Last month we discussed how having a better understanding of the philanthropic landscape makes it easier to navigate and develop strategies in how we approach our work. This month we also consider how philanthropy is affected by the economic climate. It is no secret that giving decreases during economic downtowns and as uncertainty in the market continues, this will be an important consideration for even our most loyal donors. Promoting planned giving options helps nonprofits create long-term financial stability, especially during tumultuous economic times.
Planned giving can appeal to donors and prospective donors who are reticent in giving cash right now but may be receptive or open to considering a commitment later through their will or through other gift options. Our donors can make a gift now that has no impact on their day-to-day cash flow and this flexibility is more appealing than ever now.
As we look towards the new year, consider including “tax efficient giving” or “smart giving” messaging in your fundraising communications or in conversations with your donors who may have expressed concern about the economic downturn’s impact on their cash flow.
Three ways to give that are smart ways for donors to give include:
- Gifts of appreciated stock: Appreciated assets like stock offer double the tax benefits (by avoiding capital gains taxes and providing a charitable deduction). As the value of cash decreases with inflation, gifts of stock become a more appealing option. If your organization does not already accept shares of mutual funds, consider adding it to your list.
- Gifts from donor-advised funds (DAFs): More than $10 billion was given from Fidelity Charitable DAFs alone in 2021, up 13% from 2020 and a 41% increase from before the pandemic. And as we mentioned last month, according to the National Philanthropic Trust 2022 DAF Report, there is an estimated $234 billion currently held in donor advised funds. To take advantage of this data, identify your DAF donors and let them know how they can support you now through their DAF and then make it easy for them to do so.
- IRA Qualified Charitable Distributions (QCDs): A smart, tax advantageous way for donors over the age of 70½ to give, as the individual does not count the amount of the distribution to charity as part of their taxable income and it counts towards their required minimum distribution. Remind your donors ages 70 and up that they have this option and offer informational resources with instructions on how to make the transfer from their IRA.
- Bequests: Promote bequests and beneficiary designation of retirement accounts and life insurance policies as a means for your donors to make a gift that costs nothing now and is an investment in the future of your nonprofit institution.
Surprisingly, in the last year despite the uncertainty in the economy, charitable giving has continued to trend upward. For many donors, the reason behind this is their ability to donate non-cash assets (particularly through DAFs). Non-cash assets are more resilient to dips in the economic cycle such as recessions. In addition, revenue from bequest distributions or terminated life income gifts are tied to mortality rates which also do not directly correlate to economic cycles. This only further demonstrates the advantages of leaning into planned giving and promoting these creative philanthropic options that our donors may not be aware of. Laying the groundwork for a successful planned giving pipeline can potentially create a reliable source of fundraising revenue for your organization’s future when the economy inevitably takes a turn again.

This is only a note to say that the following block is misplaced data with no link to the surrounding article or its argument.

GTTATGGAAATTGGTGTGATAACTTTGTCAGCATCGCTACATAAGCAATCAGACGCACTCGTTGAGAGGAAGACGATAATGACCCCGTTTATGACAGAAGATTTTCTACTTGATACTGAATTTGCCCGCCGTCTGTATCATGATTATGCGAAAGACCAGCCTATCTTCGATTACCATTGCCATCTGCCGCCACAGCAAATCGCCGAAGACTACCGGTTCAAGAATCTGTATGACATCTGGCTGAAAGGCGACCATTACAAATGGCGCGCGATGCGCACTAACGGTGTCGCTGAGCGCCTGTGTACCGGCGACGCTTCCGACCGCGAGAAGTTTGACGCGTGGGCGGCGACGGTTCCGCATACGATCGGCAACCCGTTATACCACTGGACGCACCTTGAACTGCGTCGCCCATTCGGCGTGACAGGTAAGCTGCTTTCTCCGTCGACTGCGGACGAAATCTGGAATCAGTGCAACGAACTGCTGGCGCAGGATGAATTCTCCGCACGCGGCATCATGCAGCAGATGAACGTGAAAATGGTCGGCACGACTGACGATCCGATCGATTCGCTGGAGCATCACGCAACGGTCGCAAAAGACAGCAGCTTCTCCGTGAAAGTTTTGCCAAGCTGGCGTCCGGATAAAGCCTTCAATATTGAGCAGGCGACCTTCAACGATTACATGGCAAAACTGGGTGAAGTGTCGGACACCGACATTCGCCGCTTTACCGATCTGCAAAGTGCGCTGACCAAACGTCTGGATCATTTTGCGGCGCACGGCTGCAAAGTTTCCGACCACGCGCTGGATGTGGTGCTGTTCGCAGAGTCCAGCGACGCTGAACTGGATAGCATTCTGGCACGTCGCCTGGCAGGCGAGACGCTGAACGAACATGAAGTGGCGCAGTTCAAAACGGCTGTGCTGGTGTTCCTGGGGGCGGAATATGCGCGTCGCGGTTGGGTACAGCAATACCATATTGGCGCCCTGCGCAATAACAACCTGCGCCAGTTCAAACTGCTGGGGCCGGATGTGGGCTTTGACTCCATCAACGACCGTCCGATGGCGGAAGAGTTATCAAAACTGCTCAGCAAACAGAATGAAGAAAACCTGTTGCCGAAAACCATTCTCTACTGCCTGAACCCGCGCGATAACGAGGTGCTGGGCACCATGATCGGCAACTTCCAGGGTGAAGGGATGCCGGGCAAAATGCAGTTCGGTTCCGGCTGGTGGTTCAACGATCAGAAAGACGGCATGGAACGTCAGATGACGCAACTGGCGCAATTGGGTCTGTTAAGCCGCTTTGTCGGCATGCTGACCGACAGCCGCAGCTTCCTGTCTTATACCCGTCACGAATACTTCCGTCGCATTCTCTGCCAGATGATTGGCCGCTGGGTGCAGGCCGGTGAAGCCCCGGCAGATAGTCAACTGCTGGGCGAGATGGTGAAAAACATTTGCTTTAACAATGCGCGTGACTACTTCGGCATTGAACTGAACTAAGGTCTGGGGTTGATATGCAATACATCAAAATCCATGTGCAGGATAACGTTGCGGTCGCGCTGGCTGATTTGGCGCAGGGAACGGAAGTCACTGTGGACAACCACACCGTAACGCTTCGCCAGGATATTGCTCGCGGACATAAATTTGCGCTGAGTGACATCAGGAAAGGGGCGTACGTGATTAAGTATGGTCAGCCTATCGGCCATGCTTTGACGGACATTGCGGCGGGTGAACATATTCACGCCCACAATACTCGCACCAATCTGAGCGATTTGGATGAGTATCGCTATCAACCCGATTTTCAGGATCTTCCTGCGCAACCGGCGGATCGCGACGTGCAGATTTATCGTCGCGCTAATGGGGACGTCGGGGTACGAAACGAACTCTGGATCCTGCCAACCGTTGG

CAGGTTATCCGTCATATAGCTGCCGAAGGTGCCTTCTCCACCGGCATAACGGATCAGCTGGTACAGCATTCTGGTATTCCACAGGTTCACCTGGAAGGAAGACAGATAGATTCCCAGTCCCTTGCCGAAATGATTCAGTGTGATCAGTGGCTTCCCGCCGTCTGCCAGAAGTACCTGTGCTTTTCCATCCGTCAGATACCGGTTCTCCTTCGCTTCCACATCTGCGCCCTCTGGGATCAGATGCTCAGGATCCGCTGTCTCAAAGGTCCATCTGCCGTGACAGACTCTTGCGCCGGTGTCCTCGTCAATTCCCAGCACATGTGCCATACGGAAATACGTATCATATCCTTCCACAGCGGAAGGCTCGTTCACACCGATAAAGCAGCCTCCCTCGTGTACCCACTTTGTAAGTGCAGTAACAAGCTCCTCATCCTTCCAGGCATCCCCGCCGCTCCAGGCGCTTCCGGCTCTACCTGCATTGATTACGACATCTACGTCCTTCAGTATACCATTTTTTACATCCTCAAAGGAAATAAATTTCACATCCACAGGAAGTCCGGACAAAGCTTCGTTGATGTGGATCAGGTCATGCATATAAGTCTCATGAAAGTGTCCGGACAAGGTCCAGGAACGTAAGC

On a personal note, I’d like to wish you and your loved ones a happy and healthy holiday season. I hope you have found this blog to be helpful in your fundraising journey – Cheers!
Estate planning needs will differ based on personal circumstance and applicable state and federal laws. The information provided here is for educational purposes only and is not intended to provide and should not be construed as providing legal or tax advice. This is general information and should not intended to serve as the primary basis for tax-planning or investment decisions and is not a substitute for the advice from an attorney or financial advisor.
ABOUT THE AUTHOR:
Fritzie Dizon is the Director of Estate and Gift Planning at Scripps Research in La Jolla, California. Fritzie began her career in fundraising as a Development Assistant in Principal Gifts at UC San Diego and then at the Birch Aquarium at the Scripps Institution of Oceanography. Before joining the team at Scripps Research, Fritzie worked with the Office of Gift Planning at Columbia University and Columbia University Irving Medical Center for 9 years. During her time with Columbia, Fritzie honed her knowledge in planned giving and learned to appreciate its impact and power in philanthropy. Her involvement in two campaigns at Columbia University provided unique experiences in the role of planned gifts as it relates to strategic planning, operations, donor relations and marketing.
Fritzie is a graduate of UC Irvine with a degree in Environmental Analysis and Design. She is also a graduate of the Nonprofit Management Graduate Program at the School of Professional Studies at Columbia University. Over the last five years she has also served as an Adjunct Associate Instructor for the School of Professional Studies at Columbia for the Marketing Strategies and Introduction to Planned Giving courses.
When Fritzie isn’t working, traveling, or reading on the beach, she enjoys being an auntie to her four nieces and nephews (her favorite role!).
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